So, despite tall promises, the power ministry, which saw its allocation almost double to Rs 12,252 crore in 2016/17, has not been very active in spending that money. It had spent only 47 per cent annual allocation by the end of November, lower than the 61 per cent in the year-ago period. The power ministry is in charge of the government's prestigious rural electrification mission, the Deen Dayal Upadhyaya Gram Jyoti Yojana.

Compared to these two, the other ministries that spent the least were allocated much less. Further, the office of the Controller General of Accounts, which collates this information, is yet to provide the data for December. The ministries still have two more months to spend their allocations. One should also account for the general trend among ministries to spend more towards the end of the financial year.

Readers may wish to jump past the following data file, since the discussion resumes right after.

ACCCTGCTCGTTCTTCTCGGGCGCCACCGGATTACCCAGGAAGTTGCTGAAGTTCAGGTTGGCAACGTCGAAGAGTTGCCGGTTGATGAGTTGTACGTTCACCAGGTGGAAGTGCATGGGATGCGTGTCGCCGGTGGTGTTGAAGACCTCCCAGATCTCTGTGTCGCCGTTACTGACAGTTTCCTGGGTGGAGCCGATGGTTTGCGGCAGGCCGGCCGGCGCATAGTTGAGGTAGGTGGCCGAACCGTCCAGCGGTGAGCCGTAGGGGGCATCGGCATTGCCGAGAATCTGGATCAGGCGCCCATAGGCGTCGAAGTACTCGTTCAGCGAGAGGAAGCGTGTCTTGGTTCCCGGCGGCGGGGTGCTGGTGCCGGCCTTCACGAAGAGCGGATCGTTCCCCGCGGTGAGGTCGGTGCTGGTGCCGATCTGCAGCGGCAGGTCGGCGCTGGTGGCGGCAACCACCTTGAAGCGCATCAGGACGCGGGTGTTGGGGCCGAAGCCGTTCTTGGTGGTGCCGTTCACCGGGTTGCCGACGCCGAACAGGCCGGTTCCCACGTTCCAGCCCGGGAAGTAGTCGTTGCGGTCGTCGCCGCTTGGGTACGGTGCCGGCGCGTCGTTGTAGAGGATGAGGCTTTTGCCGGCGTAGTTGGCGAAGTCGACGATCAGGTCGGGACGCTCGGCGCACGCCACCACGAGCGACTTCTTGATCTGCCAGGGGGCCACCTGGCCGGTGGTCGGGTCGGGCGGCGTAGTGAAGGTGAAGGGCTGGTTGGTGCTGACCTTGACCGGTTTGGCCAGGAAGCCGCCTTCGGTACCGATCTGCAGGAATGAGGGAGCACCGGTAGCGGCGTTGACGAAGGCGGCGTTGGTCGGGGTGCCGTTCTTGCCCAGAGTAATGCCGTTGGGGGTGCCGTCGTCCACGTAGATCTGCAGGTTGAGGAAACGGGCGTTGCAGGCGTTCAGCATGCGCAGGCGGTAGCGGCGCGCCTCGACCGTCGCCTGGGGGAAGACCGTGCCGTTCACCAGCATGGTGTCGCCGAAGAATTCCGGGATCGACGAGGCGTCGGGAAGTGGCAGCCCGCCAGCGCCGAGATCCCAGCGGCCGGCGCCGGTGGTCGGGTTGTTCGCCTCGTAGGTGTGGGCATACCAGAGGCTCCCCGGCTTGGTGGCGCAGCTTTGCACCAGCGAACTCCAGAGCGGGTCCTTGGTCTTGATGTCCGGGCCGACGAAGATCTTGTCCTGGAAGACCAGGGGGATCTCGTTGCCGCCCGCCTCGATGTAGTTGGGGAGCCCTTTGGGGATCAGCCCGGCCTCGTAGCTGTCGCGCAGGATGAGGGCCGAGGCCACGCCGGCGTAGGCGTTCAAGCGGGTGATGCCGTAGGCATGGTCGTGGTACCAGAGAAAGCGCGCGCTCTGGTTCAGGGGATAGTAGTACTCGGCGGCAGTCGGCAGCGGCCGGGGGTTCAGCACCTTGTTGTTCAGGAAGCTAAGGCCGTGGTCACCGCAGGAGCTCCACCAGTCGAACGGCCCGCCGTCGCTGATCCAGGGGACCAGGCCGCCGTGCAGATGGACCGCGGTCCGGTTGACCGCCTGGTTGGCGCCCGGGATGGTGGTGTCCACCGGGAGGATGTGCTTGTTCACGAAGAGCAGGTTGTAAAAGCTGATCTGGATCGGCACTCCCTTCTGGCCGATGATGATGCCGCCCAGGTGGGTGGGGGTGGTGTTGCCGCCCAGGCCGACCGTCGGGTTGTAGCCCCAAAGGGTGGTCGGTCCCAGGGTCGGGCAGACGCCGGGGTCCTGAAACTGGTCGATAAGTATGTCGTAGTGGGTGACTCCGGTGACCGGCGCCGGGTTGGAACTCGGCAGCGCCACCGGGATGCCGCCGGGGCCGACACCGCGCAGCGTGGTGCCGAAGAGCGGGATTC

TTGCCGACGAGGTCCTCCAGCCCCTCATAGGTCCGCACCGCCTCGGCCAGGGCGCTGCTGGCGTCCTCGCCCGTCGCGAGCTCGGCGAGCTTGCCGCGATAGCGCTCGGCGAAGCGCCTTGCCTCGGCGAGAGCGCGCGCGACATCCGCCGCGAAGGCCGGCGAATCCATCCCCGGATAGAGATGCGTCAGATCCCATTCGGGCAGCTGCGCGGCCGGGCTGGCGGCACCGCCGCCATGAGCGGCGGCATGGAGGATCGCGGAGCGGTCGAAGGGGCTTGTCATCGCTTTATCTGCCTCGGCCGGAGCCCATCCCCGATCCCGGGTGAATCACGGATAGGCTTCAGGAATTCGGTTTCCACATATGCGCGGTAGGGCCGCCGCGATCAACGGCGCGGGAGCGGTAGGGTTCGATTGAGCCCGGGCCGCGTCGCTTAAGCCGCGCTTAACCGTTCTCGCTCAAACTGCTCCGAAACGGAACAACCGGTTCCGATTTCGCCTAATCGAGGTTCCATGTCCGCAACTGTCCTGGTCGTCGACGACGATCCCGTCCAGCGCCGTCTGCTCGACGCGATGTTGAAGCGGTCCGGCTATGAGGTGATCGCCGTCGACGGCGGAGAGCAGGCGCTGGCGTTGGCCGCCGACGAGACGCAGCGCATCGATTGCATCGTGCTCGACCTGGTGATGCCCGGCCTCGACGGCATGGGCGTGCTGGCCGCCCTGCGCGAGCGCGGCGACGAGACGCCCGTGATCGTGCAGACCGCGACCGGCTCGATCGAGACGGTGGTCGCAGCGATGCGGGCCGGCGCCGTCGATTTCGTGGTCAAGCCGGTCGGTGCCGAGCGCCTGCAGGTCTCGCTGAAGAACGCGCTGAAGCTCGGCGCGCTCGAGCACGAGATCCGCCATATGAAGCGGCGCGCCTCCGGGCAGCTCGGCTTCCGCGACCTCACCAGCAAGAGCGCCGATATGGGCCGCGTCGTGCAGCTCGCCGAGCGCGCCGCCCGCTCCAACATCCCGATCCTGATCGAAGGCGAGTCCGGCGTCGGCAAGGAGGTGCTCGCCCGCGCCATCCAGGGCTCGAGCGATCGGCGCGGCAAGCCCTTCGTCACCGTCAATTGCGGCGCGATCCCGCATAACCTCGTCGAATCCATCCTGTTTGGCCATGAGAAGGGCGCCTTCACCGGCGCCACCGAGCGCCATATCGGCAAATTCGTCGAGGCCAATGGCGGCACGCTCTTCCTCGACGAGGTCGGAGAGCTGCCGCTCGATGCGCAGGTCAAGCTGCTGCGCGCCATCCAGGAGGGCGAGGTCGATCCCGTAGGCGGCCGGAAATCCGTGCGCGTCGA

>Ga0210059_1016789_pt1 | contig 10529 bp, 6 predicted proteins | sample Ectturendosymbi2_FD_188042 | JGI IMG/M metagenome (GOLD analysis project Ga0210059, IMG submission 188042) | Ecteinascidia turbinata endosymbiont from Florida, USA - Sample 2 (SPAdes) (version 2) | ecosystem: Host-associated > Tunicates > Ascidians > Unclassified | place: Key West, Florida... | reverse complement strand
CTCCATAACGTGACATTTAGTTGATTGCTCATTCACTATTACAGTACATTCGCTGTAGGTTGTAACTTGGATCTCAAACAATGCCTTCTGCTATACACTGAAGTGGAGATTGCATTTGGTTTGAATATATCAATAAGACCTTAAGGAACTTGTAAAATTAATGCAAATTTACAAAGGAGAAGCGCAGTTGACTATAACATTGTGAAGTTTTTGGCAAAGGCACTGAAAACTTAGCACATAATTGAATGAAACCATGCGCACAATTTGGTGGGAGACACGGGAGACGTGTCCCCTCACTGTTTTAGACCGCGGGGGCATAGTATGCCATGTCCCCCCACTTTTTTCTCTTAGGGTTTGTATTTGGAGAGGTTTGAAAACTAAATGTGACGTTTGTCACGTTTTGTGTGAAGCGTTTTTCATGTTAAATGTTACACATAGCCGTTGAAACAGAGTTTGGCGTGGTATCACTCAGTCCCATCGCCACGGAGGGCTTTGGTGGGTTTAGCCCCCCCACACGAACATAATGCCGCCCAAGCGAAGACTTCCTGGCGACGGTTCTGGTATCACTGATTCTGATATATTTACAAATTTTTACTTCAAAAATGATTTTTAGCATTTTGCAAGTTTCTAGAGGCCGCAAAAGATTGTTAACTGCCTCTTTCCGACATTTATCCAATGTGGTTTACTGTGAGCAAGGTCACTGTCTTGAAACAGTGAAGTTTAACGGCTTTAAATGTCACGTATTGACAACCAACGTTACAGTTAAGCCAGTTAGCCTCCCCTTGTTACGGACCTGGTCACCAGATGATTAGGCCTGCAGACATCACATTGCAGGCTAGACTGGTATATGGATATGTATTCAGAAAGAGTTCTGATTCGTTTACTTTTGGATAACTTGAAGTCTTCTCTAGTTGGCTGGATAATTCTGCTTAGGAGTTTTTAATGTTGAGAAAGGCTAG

The spending of the 2016/17 budgetary allocations could give an idea about the direction the government is taking and the possible priorities of Finance Minister Arun Jaitley as he presents the Union Budget on February 1, 2017.

Also, in several ministries, though the money spent in percentage terms has been lower than what it was during the same period in 2015/16, that does not necessarily mean that they have spent less. For instance, out of an allocation of Rs 5,035 crore, the Ministry of New and Renewable Energy had, till November 2016, spent just above half - Rs 2,611 crore, compared to a whopping 213 per cent during the same period in 2015/16. In absolute terms, however, the picture is entirely different. The 2015/16 annual allocation was just Rs 303 crore; the ministry had spent Rs 646 crore during the same period in 2015/16.